A smarter approach to securing sensitive corporate data while increasing flexibility and reducing complexity. Too good to be true?

We are going to be talking about security a lot because we see some real issues with the current enterprise security models and we also have some smart and practical ideas about how to do it better. To help frame our thinking at the highest level, it all starts with a shift in focus to securing sensitive corporate data and not the device that is being used to access it. This shift is profound, and has impacts on the whole enterprise security paradigm.

Over the last 10 years, corporate IT has witnessed an astounding transition often called “consumerization”, but better termed “empowerment”, as individual employees have assumed the right to seek and adopt the tools that they need to best execute their jobs. Consumerization has had a profound impact on IT’s software infrastructure, and now its impact is extending to endpoint computing devices. Technology has arrived at the point where IT can cease to treat the various devices that employees use to interact with corporate data and applications as infrastructure, and can treat them as tools.

Infrastructure should be centrally managed and controlled by IT. However, the increasing device diversity in today’s endpoint computing market does not fit with a “command and control” model. Diversity in form factor and operating system encourages consumers (who are also employees) to adopt the devices that best fit their personal needs, budget and preferences. As such, IT’s preferences are becoming increasingly irrelevant, as employees find a way to bring their chosen tools to work – starting with mobile phones and then tablets and now leaking into other computing devices. Hence, IT needs to recognize that devices are tools, not infrastructure, and IT can (and should) embrace this transition.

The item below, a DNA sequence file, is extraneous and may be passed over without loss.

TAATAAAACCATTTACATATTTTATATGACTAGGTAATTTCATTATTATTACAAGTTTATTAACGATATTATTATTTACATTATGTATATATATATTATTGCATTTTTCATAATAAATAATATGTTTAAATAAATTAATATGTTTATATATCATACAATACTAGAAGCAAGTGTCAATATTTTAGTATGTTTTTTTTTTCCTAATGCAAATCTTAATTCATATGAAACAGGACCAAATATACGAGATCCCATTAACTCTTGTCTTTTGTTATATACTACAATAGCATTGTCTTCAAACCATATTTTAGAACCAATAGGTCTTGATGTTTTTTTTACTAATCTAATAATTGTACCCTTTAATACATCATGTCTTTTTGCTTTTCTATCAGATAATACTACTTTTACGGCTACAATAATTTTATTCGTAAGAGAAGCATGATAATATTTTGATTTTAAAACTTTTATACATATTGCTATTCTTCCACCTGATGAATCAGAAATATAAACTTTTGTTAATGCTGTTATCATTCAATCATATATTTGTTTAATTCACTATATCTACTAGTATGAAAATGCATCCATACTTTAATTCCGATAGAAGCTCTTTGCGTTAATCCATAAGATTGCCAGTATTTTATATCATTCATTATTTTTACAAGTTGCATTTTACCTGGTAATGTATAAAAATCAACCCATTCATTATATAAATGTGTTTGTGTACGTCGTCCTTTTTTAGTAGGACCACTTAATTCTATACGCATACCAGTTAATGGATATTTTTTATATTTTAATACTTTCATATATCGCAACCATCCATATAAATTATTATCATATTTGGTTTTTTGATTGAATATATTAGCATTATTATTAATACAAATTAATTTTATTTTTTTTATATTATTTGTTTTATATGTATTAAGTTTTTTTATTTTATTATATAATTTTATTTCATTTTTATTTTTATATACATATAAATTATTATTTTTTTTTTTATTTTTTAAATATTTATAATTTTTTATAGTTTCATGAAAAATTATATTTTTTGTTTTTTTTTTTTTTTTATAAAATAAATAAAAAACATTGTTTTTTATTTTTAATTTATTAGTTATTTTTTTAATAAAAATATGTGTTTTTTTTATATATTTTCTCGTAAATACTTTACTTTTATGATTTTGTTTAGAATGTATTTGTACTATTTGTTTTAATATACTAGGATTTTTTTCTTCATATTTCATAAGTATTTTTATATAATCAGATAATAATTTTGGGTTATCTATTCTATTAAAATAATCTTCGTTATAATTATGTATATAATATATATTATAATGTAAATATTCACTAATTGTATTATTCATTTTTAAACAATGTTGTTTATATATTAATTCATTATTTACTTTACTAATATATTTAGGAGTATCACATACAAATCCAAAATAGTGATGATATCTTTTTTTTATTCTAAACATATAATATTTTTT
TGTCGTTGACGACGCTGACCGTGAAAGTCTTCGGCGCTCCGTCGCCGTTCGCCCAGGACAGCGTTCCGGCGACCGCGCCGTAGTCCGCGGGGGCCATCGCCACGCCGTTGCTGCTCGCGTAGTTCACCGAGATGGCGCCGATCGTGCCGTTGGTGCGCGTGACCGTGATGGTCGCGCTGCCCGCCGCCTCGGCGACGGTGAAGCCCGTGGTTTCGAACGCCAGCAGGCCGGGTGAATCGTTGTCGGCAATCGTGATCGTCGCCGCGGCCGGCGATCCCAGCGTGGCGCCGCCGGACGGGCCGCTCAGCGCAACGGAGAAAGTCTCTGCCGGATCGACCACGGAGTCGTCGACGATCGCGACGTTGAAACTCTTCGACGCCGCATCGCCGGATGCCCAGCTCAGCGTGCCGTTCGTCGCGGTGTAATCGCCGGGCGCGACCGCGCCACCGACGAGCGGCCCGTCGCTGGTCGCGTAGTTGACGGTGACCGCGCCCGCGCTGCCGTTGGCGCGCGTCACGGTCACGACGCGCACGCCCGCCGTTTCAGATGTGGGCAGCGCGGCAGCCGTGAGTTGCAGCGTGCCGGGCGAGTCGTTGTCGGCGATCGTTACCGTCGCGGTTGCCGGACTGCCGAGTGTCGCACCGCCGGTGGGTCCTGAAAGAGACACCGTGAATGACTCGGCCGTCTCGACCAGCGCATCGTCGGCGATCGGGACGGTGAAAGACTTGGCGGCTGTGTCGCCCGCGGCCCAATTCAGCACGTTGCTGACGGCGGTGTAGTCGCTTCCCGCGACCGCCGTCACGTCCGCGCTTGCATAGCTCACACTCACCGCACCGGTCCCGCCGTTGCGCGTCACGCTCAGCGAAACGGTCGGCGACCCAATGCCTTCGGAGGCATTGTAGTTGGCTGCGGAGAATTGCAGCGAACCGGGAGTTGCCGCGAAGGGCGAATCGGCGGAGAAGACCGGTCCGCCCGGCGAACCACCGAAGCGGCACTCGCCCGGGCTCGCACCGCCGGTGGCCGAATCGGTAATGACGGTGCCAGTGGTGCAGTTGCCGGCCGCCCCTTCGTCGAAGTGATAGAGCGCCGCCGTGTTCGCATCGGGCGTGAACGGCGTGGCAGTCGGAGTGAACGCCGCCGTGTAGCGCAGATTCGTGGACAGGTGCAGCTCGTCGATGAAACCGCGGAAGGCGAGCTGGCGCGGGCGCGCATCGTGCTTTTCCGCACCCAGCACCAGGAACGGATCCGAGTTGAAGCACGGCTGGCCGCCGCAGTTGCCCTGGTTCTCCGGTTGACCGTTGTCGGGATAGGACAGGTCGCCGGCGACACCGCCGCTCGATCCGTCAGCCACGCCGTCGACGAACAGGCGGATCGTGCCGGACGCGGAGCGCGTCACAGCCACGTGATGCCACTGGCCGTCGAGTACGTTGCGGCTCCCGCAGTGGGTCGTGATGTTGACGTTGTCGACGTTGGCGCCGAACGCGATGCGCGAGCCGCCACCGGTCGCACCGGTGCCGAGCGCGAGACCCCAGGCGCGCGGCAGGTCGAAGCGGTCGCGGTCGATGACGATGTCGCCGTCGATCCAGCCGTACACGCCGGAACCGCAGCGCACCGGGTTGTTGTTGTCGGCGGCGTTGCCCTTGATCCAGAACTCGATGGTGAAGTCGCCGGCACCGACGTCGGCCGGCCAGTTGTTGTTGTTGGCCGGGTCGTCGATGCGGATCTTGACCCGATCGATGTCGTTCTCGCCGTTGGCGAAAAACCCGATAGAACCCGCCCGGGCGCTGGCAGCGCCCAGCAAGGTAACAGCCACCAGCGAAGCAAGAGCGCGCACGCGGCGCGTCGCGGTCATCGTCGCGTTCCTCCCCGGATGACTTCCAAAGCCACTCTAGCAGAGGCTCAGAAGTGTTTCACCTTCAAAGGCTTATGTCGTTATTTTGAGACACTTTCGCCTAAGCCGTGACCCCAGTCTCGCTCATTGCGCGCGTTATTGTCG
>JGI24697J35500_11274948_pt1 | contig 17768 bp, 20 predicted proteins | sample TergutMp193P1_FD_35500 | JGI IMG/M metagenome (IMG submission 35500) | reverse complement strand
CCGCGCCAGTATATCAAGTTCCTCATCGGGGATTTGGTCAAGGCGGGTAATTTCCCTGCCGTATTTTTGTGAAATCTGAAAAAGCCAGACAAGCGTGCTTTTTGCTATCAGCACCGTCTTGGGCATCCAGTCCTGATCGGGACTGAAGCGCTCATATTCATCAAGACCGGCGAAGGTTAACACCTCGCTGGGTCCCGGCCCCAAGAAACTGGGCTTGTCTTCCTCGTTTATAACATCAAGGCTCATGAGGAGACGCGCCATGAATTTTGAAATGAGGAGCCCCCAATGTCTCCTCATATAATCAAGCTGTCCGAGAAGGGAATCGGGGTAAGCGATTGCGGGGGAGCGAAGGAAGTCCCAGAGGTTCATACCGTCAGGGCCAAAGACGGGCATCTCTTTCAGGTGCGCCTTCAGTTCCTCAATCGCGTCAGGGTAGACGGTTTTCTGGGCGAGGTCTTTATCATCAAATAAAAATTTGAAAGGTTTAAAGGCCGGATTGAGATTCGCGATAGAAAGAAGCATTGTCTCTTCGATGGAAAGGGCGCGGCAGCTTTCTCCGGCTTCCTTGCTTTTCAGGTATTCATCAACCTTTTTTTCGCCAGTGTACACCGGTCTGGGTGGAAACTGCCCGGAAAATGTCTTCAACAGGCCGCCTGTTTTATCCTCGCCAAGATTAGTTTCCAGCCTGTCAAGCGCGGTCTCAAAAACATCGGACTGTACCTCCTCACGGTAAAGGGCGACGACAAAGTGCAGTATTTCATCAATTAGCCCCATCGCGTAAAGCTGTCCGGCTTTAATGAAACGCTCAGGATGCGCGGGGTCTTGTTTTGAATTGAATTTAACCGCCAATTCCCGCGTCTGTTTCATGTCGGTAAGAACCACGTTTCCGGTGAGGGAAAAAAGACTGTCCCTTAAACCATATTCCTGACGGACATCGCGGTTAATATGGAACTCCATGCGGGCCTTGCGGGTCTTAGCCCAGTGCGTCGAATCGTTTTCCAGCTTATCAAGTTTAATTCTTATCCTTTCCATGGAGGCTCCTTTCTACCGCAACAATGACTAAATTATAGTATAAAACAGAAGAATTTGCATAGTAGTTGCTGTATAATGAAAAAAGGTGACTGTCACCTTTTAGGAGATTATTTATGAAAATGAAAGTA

Rethinking endpoint devices as tools requires two fundamental changes in thinking for corporate IT: (1) applications infrastructure must migrate to a ubiquitous platform, not a vendor or device-specific platform, and (2) endpoint security must focus on data, not devices.

Corporate applications, whether they are built in-house or built by a 3rd party, must operate on any device to enable employees to choose the best and most convenient device tools for their jobs. IT has already made great strides in this area – application infrastructure for “fixed” use has increasingly moved to the corporate intranet or, more recently, the cloud. The web and the browser is already a ubiquitous delivery vehicle. What has been missing is the full feature set required to power IT’s complete application stack across both fixed and mobile access and use: including sufficient performance, offline access, flexible and powerful graphics, and a complete client-side programming language.